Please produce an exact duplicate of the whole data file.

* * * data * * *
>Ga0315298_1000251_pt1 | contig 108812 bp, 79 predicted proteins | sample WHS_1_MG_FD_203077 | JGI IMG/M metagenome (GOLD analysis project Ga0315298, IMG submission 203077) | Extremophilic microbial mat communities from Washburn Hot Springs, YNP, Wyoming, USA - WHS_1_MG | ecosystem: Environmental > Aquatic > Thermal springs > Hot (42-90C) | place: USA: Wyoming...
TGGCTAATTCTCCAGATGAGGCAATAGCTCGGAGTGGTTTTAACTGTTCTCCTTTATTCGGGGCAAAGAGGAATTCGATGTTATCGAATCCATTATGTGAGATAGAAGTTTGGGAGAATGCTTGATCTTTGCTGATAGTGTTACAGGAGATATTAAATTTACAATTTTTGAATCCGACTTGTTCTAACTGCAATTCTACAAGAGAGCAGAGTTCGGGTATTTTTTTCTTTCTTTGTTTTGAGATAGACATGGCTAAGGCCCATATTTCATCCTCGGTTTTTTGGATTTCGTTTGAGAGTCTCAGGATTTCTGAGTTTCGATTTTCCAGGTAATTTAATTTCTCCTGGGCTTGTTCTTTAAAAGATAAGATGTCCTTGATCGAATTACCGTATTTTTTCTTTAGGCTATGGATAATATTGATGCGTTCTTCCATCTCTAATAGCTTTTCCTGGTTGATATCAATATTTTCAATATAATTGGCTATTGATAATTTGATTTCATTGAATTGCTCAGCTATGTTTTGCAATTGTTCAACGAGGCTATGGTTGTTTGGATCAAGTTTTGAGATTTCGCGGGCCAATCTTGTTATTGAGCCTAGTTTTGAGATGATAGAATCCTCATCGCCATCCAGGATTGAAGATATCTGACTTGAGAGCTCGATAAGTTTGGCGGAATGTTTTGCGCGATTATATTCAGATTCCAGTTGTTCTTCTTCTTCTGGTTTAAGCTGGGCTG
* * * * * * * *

>Ga0315298_1000251_pt1 | contig 108812 bp, 79 predicted proteins | sample WHS_1_MG_FD_203077 | JGI IMG/M metagenome (GOLD analysis project Ga0315298, IMG submission 203077) | Extremophilic microbial mat communities from Washburn Hot Springs, YNP, Wyoming, USA - WHS_1_MG | ecosystem: Environmental > Aquatic > Thermal springs > Hot (42-90C) | place: USA: Wyoming...
TGGCTAATTCTCCAGATGAGGCAATAGCTCGGAGTGGTTTTAACTGTTCTCCTTTATTCGGGGCAAAGAGGAATTCGATGTTATCGAATCCATTATGTGAGATAGAAGTTTGGGAGAATGCTTGATCTTTGCTGATAGTGTTACAGGAGATATTAAATTTACAATTTTTGAATCCGACTTGTTCTAACTGCAATTCTACAAGAGAGCAGAGTTCGGGTATTTTTTTCTTTCTTTGTTTTGAGATAGACATGGCTAAGGCCCATATTTCATCCTCGGTTTTTTGGATTTCGTTTGAGAGTCTCAGGATTTCTGAGTTTCGATTTTCCAGGTAATTTAATTTCTCCTGGGCTTGTTCTTTAAAAGATAAGATGTCCTTGATCGAATTACCGTATTTTTTCTTTAGGCTATGGATAATATTGATGCGTTCTTCCATCTCTAATAGCTTTTCCTGGTTGATATCAATATTTTCAATATAATTGGCTATTGATAATTTGATTTCATTGAATTGCTCAGCTATGTTTTGCAATTGTTCAACGAGGCTATGGTTGTTTGGATCAAGTTTTGAGATTTCGCGGGCCAATCTTGTTATTGAGCCTAGTTTTGAGATGATAGAATCCTCATCGCCATCCAGGATTGAAGATATCTGACTTGAGAGCTCGATAAGTTTGGCGGAATGTTTTGCGCGATTATATTCAGATTCCAGTTGTTCTTCTTCTTCTGGTTTAAGCTGGGCTG